Producing Stencils and Printed Circuit Boards

The requirements for production and processing stencils and printed circuit boards are similar (image 5). Workpieces and structural density are particularly large here. That is the reason why longer travel ranges and micrometer precision are required from positioning systems. Gantry systems (image 6) with their high stiffness but light motion platforms offer a good basis for this. Cable management and operation are optimized so that vertical motion axes, autofocus sensors, and an infeed system for the laser can be added. The design also makes it possible to hold the part to be processed at a standstill and only move the laser together with the optics. The absolute measuring systems implemented by PI simplify system initialization because this makes it unnecessary to perform a reference move after switching on.

Marking with the Laser Beam

In the case of laser engraving, multi-axis positioning systems with a galvanometer scanner are often combined for steering the laser beam (image 7). This leads to good results with respect to dynamics and precision when for example, dials are to be written onto functional components. Motion in the XY direction is then taken over by a positioning stage from the V-731 series, which is set up as an XY roller stage.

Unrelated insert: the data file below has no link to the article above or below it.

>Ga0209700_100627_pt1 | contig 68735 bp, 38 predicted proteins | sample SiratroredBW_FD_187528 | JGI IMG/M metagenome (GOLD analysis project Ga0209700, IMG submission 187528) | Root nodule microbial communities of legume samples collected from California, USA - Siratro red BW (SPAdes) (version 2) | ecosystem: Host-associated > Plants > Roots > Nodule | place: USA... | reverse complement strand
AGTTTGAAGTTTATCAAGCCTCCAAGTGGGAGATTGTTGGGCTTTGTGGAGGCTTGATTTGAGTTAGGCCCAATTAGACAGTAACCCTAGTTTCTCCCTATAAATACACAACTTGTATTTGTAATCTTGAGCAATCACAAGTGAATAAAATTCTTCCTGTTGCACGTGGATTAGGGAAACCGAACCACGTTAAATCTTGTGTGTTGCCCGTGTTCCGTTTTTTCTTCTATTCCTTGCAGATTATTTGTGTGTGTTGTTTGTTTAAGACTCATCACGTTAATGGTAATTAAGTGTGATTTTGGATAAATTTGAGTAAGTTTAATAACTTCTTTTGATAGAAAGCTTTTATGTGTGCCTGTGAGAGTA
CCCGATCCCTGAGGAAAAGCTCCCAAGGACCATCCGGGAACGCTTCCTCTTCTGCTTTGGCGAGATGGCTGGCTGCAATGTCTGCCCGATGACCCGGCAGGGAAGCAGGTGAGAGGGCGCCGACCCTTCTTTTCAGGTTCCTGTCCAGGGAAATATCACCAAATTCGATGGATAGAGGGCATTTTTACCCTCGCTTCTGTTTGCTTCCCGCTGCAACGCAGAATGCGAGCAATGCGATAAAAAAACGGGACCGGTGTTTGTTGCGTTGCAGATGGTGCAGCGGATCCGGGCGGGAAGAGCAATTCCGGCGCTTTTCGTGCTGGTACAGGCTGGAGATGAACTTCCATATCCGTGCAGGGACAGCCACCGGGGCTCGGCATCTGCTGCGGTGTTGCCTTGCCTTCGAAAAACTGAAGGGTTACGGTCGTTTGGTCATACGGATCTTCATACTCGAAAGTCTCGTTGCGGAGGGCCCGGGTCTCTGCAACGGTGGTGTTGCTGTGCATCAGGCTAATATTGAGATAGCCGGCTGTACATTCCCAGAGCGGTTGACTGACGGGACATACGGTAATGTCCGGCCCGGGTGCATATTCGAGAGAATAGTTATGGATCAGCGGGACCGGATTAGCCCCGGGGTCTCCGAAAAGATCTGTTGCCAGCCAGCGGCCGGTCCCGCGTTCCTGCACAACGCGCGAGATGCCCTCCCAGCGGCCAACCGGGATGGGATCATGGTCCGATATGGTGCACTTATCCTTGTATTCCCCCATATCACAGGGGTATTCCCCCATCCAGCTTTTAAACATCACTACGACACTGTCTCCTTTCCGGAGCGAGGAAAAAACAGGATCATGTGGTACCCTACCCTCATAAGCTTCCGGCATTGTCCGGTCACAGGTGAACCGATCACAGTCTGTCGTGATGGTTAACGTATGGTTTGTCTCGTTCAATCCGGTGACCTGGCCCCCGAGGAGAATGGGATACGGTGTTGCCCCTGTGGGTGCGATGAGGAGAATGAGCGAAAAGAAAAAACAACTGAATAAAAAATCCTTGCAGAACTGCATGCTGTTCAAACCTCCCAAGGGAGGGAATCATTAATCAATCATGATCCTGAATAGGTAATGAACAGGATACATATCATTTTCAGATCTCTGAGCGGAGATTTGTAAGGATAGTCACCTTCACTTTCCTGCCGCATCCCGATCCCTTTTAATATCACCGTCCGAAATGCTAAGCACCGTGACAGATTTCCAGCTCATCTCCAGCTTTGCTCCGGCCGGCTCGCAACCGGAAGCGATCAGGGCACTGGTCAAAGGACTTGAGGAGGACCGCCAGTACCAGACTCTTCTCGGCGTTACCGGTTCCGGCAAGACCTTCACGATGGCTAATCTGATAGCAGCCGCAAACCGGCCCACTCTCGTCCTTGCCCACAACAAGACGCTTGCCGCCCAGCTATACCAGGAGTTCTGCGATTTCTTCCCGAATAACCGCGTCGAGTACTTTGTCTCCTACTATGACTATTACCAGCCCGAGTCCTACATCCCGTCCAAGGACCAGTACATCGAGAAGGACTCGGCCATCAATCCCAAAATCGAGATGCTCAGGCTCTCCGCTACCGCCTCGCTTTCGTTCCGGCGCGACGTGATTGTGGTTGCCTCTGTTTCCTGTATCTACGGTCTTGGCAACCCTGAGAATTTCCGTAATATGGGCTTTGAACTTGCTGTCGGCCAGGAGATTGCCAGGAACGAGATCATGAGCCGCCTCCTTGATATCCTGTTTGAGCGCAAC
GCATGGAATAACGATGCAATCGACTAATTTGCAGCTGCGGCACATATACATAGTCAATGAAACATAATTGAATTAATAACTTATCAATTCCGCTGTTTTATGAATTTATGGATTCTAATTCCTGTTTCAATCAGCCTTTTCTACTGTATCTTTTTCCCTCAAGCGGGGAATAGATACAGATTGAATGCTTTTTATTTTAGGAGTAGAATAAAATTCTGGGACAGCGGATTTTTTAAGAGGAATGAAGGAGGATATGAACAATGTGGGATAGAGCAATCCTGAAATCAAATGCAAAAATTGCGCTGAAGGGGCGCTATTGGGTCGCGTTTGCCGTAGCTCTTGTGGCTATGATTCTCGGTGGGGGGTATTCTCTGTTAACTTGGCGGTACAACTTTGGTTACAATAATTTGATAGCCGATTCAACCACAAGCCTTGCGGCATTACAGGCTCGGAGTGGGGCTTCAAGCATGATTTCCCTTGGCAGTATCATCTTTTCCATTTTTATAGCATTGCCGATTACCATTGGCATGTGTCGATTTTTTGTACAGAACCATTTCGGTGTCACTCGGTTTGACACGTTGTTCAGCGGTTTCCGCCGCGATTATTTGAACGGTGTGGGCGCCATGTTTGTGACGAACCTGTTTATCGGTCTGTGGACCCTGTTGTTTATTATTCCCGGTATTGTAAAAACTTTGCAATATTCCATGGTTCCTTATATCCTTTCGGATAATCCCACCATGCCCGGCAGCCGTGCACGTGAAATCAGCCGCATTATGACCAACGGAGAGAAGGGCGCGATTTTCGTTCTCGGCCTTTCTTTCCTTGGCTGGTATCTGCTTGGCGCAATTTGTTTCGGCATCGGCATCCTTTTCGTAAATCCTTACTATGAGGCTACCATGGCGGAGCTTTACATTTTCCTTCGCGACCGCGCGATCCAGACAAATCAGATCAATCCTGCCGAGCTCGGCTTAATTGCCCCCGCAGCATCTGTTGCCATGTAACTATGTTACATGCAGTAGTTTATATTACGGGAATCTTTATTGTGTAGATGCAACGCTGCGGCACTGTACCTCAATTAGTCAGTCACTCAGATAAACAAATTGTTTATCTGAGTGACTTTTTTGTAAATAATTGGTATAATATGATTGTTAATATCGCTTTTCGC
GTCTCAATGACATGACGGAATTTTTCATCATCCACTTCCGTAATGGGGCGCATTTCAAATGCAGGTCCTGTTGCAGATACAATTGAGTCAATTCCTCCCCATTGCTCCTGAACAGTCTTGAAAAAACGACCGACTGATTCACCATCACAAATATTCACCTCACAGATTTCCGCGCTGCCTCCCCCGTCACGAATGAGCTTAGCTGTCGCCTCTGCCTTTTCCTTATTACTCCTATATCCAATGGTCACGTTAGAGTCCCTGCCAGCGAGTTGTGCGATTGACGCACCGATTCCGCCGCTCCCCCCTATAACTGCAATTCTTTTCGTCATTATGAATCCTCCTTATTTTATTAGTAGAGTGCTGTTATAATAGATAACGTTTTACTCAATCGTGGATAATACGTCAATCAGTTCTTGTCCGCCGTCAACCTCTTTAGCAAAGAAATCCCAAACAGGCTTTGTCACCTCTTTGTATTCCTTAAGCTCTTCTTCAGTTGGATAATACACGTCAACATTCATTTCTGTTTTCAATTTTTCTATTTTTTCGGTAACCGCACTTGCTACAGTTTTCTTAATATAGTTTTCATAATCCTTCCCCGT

It achieves a repeatability of 0.1 μm and the minimum incremental motion is 0.02 μm. Its linear motors require no additional mechanics and they drive the platform directly. This makes high velocities possible. It can be combined with a linear axis for motion in the Z axis direction that also provides high travel accuracy (image 8).

EtherCAT Laser Control Module and HMI

In the case of the laser processing process described, it is often possible to control complex processes easily with a special laser module. It allows direct control of the laser source in order to increase the precision and throughput.